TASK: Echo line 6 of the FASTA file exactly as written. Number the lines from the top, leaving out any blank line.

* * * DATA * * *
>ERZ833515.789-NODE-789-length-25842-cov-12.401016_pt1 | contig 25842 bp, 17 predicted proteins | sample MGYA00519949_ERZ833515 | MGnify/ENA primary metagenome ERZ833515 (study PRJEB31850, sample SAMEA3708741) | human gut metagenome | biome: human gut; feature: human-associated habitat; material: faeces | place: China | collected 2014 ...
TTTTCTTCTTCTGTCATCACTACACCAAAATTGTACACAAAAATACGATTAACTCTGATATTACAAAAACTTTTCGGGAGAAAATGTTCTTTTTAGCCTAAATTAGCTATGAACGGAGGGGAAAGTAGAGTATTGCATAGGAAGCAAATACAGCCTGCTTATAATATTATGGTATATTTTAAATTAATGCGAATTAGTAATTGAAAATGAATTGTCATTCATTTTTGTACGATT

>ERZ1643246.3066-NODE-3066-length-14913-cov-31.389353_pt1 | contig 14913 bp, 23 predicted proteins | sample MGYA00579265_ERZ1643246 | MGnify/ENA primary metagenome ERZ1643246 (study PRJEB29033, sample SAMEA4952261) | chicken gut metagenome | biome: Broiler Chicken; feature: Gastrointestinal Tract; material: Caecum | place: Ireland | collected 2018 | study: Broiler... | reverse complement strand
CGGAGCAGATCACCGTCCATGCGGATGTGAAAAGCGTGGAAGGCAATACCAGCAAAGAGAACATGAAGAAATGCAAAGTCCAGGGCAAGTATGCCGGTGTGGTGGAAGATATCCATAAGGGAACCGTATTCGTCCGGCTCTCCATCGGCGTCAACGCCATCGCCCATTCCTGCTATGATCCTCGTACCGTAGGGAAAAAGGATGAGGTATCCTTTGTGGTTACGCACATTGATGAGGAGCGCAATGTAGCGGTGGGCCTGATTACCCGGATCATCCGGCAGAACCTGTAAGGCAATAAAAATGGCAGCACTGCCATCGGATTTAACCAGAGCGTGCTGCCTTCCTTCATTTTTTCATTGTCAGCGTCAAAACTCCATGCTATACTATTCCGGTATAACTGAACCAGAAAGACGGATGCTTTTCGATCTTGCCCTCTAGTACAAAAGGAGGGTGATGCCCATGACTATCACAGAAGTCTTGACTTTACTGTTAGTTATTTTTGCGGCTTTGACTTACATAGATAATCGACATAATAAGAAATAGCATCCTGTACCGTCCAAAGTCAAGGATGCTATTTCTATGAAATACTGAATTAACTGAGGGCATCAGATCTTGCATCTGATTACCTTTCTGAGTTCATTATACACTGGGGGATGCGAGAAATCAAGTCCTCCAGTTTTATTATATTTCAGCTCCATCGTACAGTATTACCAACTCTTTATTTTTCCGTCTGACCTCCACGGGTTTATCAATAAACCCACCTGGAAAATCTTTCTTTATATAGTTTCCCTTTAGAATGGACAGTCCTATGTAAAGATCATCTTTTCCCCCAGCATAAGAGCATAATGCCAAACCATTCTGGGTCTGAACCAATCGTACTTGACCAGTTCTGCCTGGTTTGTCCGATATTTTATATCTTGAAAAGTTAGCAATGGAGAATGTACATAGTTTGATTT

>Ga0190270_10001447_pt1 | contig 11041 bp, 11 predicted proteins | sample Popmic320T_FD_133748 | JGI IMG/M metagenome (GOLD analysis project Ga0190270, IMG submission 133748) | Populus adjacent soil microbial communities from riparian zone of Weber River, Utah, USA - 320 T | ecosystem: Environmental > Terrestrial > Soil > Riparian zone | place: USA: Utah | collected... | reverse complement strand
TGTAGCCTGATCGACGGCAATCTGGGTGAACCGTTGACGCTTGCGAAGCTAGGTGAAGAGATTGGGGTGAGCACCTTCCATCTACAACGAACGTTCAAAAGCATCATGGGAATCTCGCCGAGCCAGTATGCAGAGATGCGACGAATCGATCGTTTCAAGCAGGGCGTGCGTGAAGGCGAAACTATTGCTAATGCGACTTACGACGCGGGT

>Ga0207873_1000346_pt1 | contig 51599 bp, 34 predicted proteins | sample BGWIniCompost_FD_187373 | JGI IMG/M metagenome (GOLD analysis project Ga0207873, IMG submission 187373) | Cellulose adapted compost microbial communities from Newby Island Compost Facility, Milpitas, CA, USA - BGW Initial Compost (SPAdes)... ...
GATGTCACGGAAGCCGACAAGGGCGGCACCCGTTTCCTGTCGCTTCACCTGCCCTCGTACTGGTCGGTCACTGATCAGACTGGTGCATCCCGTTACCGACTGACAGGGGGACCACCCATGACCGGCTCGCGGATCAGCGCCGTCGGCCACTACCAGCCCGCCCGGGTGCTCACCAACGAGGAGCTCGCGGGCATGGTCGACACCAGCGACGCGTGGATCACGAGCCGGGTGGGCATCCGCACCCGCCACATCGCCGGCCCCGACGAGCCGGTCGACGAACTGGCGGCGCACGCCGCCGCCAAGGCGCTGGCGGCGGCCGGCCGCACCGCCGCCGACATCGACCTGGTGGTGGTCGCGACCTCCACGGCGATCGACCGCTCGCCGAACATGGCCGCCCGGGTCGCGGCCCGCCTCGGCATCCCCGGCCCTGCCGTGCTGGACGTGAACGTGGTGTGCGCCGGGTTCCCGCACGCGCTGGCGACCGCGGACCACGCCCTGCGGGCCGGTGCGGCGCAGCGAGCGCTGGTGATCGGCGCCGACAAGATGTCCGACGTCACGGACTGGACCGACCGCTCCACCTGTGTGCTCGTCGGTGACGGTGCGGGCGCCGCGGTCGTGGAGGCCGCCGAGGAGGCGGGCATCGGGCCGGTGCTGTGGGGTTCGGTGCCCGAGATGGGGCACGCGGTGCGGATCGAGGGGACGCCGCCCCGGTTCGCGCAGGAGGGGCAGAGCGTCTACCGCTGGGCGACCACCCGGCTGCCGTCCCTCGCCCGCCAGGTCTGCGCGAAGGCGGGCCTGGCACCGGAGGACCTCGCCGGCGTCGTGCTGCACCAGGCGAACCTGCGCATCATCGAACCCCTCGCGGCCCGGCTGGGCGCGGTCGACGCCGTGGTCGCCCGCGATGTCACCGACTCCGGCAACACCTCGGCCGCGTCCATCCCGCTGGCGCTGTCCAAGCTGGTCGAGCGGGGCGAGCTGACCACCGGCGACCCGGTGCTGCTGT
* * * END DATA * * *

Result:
TGTAGCCTGATCGACGGCAATCTGGGTGAACCGTTGACGCTTGCGAAGCTAGGTGAAGAGATTGGGGTGAGCACCTTCCATCTACAACGAACGTTCAAAAGCATCATGGGAATCTCGCCGAGCCAGTATGCAGAGATGCGACGAATCGATCGTTTCAAGCAGGGCGTGCGTGAAGGCGAAACTATTGCTAATGCGACTTACGACGCGGGT